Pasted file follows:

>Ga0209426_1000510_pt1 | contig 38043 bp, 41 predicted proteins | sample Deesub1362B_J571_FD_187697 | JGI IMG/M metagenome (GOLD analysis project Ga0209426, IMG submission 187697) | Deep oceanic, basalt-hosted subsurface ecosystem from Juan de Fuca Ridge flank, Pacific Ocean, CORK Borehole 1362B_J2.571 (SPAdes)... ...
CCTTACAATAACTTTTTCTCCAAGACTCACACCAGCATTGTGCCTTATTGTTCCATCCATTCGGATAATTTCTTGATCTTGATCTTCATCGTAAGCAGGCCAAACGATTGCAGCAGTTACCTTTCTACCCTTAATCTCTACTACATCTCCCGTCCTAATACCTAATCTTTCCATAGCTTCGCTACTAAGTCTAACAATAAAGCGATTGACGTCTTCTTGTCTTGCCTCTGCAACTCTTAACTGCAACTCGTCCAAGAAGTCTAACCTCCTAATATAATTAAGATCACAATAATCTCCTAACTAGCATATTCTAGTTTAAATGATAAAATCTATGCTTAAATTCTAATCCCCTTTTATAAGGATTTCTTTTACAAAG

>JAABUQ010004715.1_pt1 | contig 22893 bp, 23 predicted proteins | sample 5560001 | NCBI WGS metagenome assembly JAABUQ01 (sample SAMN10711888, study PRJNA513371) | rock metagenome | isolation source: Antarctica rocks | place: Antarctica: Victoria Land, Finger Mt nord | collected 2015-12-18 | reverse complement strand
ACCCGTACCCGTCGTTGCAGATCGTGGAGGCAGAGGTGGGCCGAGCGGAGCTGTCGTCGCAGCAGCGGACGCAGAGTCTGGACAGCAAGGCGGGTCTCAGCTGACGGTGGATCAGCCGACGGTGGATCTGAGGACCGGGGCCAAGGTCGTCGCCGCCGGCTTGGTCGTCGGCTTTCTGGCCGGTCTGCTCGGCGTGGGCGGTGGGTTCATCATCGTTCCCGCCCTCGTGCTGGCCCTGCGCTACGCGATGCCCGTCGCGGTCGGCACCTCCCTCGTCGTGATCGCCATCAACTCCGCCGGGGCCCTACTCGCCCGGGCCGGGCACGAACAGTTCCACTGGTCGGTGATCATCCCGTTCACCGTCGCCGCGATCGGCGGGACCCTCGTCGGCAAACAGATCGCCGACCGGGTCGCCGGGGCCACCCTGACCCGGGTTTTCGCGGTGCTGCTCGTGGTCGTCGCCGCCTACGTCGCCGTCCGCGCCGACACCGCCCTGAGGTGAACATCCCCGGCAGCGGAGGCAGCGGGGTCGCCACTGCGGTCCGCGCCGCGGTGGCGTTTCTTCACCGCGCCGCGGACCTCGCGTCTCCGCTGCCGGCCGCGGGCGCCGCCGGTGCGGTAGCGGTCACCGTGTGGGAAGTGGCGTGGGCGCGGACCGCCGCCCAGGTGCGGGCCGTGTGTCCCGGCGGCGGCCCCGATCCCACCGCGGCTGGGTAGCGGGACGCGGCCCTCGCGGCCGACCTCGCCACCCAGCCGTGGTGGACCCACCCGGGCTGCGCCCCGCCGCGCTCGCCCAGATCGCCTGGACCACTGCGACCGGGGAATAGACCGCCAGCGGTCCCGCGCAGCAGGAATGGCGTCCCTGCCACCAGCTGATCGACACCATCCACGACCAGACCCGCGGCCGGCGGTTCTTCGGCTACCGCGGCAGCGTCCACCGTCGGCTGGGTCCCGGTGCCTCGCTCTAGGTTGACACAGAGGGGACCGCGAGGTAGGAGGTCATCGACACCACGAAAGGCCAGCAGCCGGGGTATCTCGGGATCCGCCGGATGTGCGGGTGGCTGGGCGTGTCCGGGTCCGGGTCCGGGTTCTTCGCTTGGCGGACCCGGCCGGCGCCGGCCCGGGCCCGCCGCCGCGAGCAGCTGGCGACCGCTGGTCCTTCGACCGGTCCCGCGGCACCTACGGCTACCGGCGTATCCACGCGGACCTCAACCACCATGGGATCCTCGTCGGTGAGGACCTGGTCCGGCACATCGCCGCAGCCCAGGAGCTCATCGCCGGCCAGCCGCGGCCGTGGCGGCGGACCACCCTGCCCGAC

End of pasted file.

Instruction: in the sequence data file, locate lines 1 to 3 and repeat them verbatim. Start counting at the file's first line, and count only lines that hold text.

>Ga0209426_1000510_pt1 | contig 38043 bp, 41 predicted proteins | sample Deesub1362B_J571_FD_187697 | JGI IMG/M metagenome (GOLD analysis project Ga0209426, IMG submission 187697) | Deep oceanic, basalt-hosted subsurface ecosystem from Juan de Fuca Ridge flank, Pacific Ocean, CORK Borehole 1362B_J2.571 (SPAdes)... ...
CCTTACAATAACTTTTTCTCCAAGACTCACACCAGCATTGTGCCTTATTGTTCCATCCATTCGGATAATTTCTTGATCTTGATCTTCATCGTAAGCAGGCCAAACGATTGCAGCAGTTACCTTTCTACCCTTAATCTCTACTACATCTCCCGTCCTAATACCTAATCTTTCCATAGCTTCGCTACTAAGTCTAACAATAAAGCGATTGACGTCTTCTTGTCTTGCCTCTGCAACTCTTAACTGCAACTCGTCCAAGAAGTCTAACCTCCTAATATAATTAAGATCACAATAATCTCCTAACTAGCATATTCTAGTTTAAATGATAAAATCTATGCTTAAATTCTAATCCCCTTTTATAAGGATTTCTTTTACAAAG

>JAABUQ010004715.1_pt1 | contig 22893 bp, 23 predicted proteins | sample 5560001 | NCBI WGS metagenome assembly JAABUQ01 (sample SAMN10711888, study PRJNA513371) | rock metagenome | isolation source: Antarctica rocks | place: Antarctica: Victoria Land, Finger Mt nord | collected 2015-12-18 | reverse complement strand